Palliative medicine and some psychology should be part of a doctor’s mandatory medical school curriculum. What we need is a network of nursing staff and doctors in a position to deliver 24-hour emergency care for outpatients, and that care should be financed by health insurance policies.

Edited by Violetta Simon.

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Debt Trap: Why South Korean Economics Explains Squid Game

Crunching the numbers of South Korea's personal and household debt offers a glimpse into what drives the win-or-die plot of the Netflix hit produced in the Asian country.

In the Netflix series, losers of the game face death

Yip Wing Sum


SEOUL — The South Korean series Squid Game has become the most viewed series on Netflix, watched by over 111 million viewers and counting. It has also generated a wave of debate online and off about its provocative message about contemporary life.

The plot follows the story of a desperate man in debt, who receives a mysterious invitation to play a game in which the contestants gamble their lives on six childhood games, with the winner awarded a prize of 45.6 billion won ($38 million)... while the losers face death.

It's a plot that many have noted is not quite as surreal as it sounds, a reflection of the reality of Korean society today mired in personal debt.

Seoul housing prices top London and New York

In the polished streets of downtown Seoul, one sees endless cards and coupons advertising loans scattered on the ground. Since the outbreak of the pandemic, as the demand for loans in South Korea has exploded, lax lending policies have led to a rapid increase in personal debt.

According to the South Korean Central Bank's "Monetary Credit Policy Report," household debt reached 105% of GDP in the first quarter of this year, equivalent to approximately $1.5 trillion at the end of March, with a major share tied up in home mortgages.

Average home loans are equivalent to 270% of annual income.

One reason behind the debts is the soaring housing prices. In Seoul, home to nearly half of the country's population, housing prices are now among the highest in the world. The price to income ratio (PIR), which weighs the average price of a home to the average annual household income, is 12.04 in Seoul, compared to 8.4 in San Francisco, 8.2 in London and 5.4 in New York.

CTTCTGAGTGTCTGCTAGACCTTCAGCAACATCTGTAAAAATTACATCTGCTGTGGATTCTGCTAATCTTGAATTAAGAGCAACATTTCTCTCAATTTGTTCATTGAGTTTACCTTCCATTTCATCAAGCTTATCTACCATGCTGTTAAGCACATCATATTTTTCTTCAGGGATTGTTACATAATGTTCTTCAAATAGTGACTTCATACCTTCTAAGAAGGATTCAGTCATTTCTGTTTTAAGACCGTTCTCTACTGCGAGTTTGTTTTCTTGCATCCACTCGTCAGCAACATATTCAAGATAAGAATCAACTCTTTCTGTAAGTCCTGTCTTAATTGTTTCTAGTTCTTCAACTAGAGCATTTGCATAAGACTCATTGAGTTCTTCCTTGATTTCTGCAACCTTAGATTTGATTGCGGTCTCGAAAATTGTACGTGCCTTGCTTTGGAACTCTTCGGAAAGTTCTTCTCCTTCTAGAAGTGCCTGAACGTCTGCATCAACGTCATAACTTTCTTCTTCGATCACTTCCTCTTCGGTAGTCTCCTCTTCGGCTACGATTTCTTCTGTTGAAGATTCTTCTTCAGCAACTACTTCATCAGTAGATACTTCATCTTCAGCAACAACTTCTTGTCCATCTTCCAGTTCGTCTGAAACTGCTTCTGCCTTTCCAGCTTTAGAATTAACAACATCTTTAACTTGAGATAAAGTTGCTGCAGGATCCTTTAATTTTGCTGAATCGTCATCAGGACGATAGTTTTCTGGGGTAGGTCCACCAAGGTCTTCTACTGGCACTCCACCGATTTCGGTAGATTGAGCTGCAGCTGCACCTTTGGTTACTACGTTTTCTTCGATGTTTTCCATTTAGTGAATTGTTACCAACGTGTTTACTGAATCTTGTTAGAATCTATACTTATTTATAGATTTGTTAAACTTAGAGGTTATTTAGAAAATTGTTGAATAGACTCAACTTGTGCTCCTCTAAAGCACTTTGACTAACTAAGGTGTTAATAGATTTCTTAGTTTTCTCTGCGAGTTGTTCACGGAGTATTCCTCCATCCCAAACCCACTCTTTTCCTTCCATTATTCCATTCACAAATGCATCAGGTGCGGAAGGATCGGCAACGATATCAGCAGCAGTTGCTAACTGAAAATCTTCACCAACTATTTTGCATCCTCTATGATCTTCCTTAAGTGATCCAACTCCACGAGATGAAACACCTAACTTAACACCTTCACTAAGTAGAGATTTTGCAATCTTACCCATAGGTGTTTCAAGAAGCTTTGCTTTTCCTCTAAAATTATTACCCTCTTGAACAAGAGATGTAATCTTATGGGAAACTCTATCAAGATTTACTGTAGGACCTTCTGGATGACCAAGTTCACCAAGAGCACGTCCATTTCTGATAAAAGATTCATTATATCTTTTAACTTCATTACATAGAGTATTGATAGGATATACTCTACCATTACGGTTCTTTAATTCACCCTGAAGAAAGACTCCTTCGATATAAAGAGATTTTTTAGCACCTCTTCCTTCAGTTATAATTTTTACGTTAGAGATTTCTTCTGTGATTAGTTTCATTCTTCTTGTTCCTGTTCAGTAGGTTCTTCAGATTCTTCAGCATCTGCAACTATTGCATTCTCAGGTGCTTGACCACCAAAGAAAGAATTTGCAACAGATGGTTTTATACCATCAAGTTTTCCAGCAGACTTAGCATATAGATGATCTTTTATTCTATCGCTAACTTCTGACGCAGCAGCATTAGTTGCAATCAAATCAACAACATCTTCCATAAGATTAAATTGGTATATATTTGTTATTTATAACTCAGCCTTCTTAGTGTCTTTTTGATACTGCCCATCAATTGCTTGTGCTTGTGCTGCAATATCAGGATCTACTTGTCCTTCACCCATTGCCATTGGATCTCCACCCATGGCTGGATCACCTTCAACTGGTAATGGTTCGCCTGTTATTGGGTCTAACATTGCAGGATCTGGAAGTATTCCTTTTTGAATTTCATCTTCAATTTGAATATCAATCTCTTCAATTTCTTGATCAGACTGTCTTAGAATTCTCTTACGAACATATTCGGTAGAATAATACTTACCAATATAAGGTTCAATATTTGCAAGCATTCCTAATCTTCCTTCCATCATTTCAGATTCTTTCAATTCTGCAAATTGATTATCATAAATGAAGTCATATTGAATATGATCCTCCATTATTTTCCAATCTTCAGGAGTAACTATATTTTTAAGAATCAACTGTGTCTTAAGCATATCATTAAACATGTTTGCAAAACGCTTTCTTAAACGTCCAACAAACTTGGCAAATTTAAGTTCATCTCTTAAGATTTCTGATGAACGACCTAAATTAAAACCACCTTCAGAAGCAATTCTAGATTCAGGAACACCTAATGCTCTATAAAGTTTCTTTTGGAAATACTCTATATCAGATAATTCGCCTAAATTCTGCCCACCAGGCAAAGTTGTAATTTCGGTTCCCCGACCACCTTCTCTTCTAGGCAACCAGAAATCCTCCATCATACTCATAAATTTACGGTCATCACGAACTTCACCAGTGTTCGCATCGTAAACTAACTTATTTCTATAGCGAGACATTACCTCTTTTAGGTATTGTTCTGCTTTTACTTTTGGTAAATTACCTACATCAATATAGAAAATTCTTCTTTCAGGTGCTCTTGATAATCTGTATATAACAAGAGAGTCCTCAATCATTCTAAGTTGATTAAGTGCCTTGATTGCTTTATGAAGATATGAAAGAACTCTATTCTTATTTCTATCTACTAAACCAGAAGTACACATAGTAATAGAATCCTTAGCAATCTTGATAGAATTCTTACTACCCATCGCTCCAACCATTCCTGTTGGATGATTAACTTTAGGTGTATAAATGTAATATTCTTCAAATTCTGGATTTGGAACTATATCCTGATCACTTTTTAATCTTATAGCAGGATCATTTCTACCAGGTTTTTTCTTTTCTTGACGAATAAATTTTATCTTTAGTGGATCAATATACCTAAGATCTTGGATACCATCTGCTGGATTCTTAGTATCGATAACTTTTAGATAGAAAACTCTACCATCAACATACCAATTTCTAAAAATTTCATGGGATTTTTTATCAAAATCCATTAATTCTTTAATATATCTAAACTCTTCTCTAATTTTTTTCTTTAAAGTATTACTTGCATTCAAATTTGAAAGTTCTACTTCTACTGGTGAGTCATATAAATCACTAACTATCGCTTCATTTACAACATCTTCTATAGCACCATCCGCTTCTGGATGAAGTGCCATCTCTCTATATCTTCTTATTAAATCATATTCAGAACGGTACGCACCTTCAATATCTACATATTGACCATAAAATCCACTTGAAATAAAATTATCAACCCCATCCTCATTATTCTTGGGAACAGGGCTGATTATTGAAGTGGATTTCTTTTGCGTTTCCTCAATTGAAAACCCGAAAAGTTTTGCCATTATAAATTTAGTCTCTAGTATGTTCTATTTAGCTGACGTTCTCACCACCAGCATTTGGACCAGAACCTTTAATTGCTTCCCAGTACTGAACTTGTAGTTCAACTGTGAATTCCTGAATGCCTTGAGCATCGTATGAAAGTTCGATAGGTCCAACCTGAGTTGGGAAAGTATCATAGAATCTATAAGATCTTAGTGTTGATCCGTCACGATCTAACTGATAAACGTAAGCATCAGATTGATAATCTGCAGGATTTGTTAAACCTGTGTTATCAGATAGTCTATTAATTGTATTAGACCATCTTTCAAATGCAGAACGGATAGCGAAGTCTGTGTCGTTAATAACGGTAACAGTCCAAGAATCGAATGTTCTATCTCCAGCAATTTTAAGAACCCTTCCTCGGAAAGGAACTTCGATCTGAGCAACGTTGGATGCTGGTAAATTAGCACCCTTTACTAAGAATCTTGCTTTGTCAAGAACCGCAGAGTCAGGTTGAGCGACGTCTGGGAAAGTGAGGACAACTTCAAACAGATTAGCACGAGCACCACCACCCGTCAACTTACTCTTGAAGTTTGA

According to the Korea Real Estate Commission, 42.1% of all home purchases in January 2021 were by young Koreans in their 20s and 30s. For those in their 30s, the average amount borrowed is equivalent to 270% of their annual income.

Playing the stock market

At the same time, the South Korean stock market is booming. The increased demand to buy stocks has led to an increase in other loans such as credit. The ratio for Korean shareholders conducting credit financing, i.e. borrowing from securities companies to secure stock holdings, had reached 21.4 trillion won ($17.7 billion), further increasing the indebtedness of households.

A 30-year-old Seoul office worker who bought stocks through various forms of borrowing was interviewed by Reuters this year, and said he was "very foolish not to take advantage of the rebound."

In addition to his 100 million won ($84,000) overdraft account, he also took out a 100 million won loan against his house in Seoul, and a 50 million won stock pledge. All of these demands on the stock market have further exacerbated the problem of household debt.

42.1% of all home purchases in January 2021 were by young Koreans in their 20s and 30s

Simon Shin/SOPA Images/ZUMA

Game of survival

In response to the accumulating financial risks, the Bank of Korea has restricted the release of loans and has announced its first interest rate hike in three years at the end of August.

But experts believe that even if banks cut loans or raise interest rates, those who need money will look for other ways to borrow, often turning to more costly institutions and mechanisms.

This all risks leading to what one can call a "debt trap," one loan piling on top of another. That brings us back to the plot of Squid Game, "Either you live or I do." South Korean society has turned into a game of survival.